Official Etiquette:

Miss Manners: Suggests volunteering to take your shoes off if they are wet and muddy. As a host, you should be so excited to see people that you don’t even notice what their feet are doing, however, it is certainly very polite to be concerned about their welfare and sitting around with wet shoes on.

Emily Post Institute: Says it is the host’s right to ask you to take your shoes off, but suggests letting people know in advance so they can bring slippers or socks or something. However, they make exceptions for people you don’t know well and big parties- let people keep their shoes on in those instances.

Our Take:

Jaya: I mean obviously if someone asks you to take off your shoes in their house, do it.

Victoria Yessssssss, but….I think there are some circumstances that can come into play.

Gross story time! I once had a plantar wart on my foot and I told my host I could not take off my shoes because it was gross and no one needed to see that. And some people have foot problems that require them to wear shoes.

Jaya:  Ahhh true. And gross! How should they handle that if they go into a house where they know they’re expected to remove their shoes? Wear socks?

Victoria: Well, in many cultures where the shoe removal thing is required, the host will often have little slippers for guests to use. And I have read that in places where shoe removal is a practicality because of mud and slush and stuff, people will bring clean shoes with them and change into them from their street shoes.

Oh and of course we can’t talk about this without discussing the Sex and the City episode where Carrie has to take off her shoes at a party and then they get STOLEN!

Jaya:  Yup! Stolen shoes is a big thing in India, I know, when you’re supposed to remove your shoes before going into temple.

Victoria: Oh yeah, don’t little kids hang out at the Taj Mahal and offer to guard your shoes for money?

Jaya:  Yup, which is why I wore flip flops and put them in my bag.

Victoria Smart!

Jaya:  I mean most temples people are a lot more respectful, but yeah, in the tourist traps that stuff happens.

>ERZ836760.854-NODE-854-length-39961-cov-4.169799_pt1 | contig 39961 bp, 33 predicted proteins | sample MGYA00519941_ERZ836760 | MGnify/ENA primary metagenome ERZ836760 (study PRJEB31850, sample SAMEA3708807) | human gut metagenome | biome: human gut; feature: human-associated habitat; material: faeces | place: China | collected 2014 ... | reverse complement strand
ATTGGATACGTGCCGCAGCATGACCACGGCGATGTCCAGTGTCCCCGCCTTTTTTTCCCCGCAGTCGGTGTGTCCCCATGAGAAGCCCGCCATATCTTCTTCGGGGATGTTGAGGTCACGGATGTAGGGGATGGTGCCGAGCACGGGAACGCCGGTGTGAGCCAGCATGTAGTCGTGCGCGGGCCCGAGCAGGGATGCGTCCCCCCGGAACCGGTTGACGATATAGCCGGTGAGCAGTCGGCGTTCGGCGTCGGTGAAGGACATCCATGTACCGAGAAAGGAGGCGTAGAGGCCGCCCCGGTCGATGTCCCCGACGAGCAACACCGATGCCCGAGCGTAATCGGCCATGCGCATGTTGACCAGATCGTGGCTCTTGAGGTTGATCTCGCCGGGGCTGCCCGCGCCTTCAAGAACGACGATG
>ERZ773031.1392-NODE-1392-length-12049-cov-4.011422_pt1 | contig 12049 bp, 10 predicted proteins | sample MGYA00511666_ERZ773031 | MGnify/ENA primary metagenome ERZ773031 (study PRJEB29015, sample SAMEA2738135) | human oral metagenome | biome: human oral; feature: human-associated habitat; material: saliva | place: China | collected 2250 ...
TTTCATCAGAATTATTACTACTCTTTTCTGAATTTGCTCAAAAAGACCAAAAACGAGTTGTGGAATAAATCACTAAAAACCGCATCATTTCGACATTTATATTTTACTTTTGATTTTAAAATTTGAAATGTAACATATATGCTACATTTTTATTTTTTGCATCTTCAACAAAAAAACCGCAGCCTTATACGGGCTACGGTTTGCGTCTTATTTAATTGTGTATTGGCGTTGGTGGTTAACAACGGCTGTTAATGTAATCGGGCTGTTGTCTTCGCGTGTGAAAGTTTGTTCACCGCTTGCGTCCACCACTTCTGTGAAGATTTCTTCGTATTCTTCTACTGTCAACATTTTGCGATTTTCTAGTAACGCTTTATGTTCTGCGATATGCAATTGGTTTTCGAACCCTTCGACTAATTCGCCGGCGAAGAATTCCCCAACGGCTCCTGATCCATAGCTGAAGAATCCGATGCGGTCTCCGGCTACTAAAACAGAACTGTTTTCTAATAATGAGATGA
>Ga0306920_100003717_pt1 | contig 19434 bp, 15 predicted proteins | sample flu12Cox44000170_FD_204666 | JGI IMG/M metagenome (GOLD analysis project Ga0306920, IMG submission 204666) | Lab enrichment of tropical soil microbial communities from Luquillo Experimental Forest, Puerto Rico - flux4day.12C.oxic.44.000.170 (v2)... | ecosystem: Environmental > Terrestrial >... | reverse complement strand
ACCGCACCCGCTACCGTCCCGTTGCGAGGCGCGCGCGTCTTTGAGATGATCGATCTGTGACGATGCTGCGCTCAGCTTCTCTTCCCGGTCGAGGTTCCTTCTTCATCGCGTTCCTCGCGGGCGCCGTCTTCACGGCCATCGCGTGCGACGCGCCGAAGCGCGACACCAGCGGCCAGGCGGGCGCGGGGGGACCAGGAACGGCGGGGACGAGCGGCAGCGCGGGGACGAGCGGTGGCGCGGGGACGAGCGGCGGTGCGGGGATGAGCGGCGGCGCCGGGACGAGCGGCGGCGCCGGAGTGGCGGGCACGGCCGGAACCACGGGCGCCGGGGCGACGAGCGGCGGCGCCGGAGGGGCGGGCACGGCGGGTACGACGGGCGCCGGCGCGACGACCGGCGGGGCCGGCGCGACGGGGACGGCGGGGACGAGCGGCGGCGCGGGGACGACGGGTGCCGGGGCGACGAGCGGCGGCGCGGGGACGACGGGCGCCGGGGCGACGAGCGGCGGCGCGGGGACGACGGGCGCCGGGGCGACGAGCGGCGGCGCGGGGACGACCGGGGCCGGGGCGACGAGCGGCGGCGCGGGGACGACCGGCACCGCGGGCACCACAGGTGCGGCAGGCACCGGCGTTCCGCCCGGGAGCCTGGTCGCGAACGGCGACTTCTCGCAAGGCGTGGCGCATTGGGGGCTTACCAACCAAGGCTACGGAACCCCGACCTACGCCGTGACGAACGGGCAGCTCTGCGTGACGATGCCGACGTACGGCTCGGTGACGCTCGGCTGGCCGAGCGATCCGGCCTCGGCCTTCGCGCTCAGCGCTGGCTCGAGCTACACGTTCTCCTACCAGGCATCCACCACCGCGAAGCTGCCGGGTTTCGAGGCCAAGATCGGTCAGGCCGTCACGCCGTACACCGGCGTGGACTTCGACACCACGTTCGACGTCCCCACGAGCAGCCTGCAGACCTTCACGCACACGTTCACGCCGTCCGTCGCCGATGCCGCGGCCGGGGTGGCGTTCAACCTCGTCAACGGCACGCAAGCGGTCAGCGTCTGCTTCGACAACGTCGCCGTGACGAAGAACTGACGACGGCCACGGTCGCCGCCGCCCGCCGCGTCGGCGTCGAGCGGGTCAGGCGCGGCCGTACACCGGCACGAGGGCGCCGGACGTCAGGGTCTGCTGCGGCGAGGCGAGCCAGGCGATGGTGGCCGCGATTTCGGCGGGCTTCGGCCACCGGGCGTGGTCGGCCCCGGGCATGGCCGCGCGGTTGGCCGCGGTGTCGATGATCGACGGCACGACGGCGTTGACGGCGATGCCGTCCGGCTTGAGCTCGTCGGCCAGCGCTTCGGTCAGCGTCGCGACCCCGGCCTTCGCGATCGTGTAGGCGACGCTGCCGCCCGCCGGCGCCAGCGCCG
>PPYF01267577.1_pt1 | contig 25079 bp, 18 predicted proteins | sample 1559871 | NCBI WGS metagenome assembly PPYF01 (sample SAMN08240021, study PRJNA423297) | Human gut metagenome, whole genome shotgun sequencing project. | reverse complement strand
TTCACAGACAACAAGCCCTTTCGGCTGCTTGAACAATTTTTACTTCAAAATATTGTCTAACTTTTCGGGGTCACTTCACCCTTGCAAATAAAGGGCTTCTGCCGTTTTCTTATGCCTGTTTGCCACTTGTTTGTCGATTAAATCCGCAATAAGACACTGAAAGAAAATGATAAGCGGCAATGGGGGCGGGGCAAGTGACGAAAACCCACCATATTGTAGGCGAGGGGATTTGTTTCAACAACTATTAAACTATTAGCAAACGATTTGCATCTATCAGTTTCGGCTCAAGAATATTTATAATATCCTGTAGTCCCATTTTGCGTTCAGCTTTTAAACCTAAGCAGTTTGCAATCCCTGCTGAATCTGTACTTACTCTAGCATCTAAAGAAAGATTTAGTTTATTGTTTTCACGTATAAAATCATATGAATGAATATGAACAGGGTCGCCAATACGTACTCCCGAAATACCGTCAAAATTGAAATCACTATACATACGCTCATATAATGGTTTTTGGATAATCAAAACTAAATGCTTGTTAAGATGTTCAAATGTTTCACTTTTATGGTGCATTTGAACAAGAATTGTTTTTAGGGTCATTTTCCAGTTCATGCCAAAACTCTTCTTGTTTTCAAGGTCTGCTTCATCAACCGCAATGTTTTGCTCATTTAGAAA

Victoria I’m sure. You were telling me before about how you feel like guests are comfortable if they don’t take their shoes off at your house?

Jaya:  Yeah. I don’t require people to take off their shoes in my house, but I get uncomfortable more in a sense that I want them to be comfortable, and you always look like you’re ready to leave if you still have your sneakers on. Though it’s different for fancy parties if your shoes are a real part of your outfit. But I do cringe sometimes if I have a party and everyone is wearing heels because I feel bad for my downstairs neighbors.

Victoria:  Hahahah, too bad neighbors! Yeah, I agree about the comfort and the party shoes, I tend to feel the same way.

So I grew up in a part of California that had a really large Asian population and it was interesting to me how the cultural custom of taking off your shoes trickled down to everyone else.

Almost all of my friends would automatically take off their shoes as soon as they entered ANYONE’S house, which i haven’t really noticed anywhere else. At places I do take my shoes off, like your house, I usually walk in, and put my other stuff down first.

Jaya:  Oh yeah. My grandma is big on taking off your shoes, so I always do that first in her house. But with other people I generally put down my stuff first, not leave the shoes outside or anything.

Victoria Yeah, exactly. I think that basically, unless you have a good reason, if you see everyone else doing it, you should go with it. And if you are a host and you prefer that people take their shoes off, its fine to say so, but you shouldn’t push it with someone who doesn’t want to for whatever reason.

Jaya:  Did you ever see that Seinfeld episode where George’s dad had a girlfriend in Korea but couldn’t marry her because he wouldn’t take off his shoes?

Victoria: Nope!

Jaya:  There’s a running joke that he won’t take his shoes off in front of anyone and it ruined his relationship. So you know, keep that realistic account in mind.

Victoria:  Haha yeah, exactly, unless shoes off are on are a major relationship deal breaker for you.

Jaya:  What about…foot odor?

Victoria:  I don’t know! I guess that could be a good reason to not take your shoes off or make sure you wear or bring socks. And, hey, if someone is forcing you to take their shoes off, they have to deal with the consequences.

Jaya:  Hahaha gooood point.